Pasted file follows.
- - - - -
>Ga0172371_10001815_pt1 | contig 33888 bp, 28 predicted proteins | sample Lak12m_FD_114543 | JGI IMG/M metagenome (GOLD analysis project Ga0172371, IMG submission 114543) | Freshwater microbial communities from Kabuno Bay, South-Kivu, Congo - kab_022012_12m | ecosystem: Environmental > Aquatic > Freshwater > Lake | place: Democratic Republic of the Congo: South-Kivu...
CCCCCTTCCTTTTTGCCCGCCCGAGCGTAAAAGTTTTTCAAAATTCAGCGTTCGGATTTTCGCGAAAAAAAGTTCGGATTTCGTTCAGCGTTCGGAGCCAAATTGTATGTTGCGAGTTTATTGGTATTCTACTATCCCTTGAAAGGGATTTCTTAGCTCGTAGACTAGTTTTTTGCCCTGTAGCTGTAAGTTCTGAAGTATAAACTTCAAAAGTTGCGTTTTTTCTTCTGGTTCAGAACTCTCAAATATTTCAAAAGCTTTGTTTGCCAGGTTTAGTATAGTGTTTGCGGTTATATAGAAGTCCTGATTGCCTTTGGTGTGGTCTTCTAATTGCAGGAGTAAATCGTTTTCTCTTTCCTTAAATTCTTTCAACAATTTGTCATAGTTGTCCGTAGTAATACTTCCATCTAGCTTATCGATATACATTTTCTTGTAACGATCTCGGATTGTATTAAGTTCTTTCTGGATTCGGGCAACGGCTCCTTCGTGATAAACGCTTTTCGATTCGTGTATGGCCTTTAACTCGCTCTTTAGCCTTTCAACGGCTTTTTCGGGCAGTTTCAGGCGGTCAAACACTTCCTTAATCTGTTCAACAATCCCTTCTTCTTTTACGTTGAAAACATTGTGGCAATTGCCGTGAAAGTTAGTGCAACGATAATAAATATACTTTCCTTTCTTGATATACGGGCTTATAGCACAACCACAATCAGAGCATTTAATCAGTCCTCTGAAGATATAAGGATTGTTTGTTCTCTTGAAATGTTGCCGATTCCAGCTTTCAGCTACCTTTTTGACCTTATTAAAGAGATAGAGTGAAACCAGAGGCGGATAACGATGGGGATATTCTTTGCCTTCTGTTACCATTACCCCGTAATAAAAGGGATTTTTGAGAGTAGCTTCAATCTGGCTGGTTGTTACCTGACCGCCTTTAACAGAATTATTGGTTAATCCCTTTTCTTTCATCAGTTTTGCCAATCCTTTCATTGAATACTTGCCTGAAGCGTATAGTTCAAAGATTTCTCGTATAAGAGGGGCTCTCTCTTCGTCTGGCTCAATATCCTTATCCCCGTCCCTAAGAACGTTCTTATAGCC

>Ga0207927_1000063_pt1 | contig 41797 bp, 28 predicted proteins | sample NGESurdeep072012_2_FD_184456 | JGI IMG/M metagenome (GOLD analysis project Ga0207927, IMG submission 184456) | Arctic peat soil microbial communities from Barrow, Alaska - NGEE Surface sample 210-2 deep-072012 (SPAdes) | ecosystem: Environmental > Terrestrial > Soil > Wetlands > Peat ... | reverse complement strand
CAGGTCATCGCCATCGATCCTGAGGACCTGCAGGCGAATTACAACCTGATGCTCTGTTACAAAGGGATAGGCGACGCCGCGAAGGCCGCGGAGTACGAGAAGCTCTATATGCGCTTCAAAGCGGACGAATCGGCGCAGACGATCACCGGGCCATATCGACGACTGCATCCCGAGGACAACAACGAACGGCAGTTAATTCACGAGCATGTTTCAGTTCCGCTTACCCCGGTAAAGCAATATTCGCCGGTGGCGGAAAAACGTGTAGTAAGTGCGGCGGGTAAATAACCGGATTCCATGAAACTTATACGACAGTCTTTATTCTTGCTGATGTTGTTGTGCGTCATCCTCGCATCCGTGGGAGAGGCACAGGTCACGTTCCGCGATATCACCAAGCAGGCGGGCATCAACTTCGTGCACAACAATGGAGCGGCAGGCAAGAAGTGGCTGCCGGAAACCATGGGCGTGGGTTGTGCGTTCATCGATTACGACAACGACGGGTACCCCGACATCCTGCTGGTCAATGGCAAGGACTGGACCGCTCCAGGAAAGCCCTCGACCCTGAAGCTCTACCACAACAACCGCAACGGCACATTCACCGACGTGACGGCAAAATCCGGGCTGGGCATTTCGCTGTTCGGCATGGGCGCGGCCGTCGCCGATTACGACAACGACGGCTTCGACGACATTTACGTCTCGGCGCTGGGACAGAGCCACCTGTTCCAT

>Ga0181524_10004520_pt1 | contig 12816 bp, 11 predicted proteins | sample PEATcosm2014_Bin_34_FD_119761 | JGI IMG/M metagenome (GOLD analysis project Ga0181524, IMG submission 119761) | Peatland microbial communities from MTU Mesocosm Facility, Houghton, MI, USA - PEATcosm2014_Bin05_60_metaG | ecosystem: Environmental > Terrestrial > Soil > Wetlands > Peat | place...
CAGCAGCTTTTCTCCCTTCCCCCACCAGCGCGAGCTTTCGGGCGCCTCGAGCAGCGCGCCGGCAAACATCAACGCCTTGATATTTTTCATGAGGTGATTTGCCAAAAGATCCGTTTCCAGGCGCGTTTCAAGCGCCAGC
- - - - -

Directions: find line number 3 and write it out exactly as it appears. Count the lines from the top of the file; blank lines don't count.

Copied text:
>Ga0207927_1000063_pt1 | contig 41797 bp, 28 predicted proteins | sample NGESurdeep072012_2_FD_184456 | JGI IMG/M metagenome (GOLD analysis project Ga0207927, IMG submission 184456) | Arctic peat soil microbial communities from Barrow, Alaska - NGEE Surface sample 210-2 deep-072012 (SPAdes) | ecosystem: Environmental > Terrestrial > Soil > Wetlands > Peat ... | reverse complement strand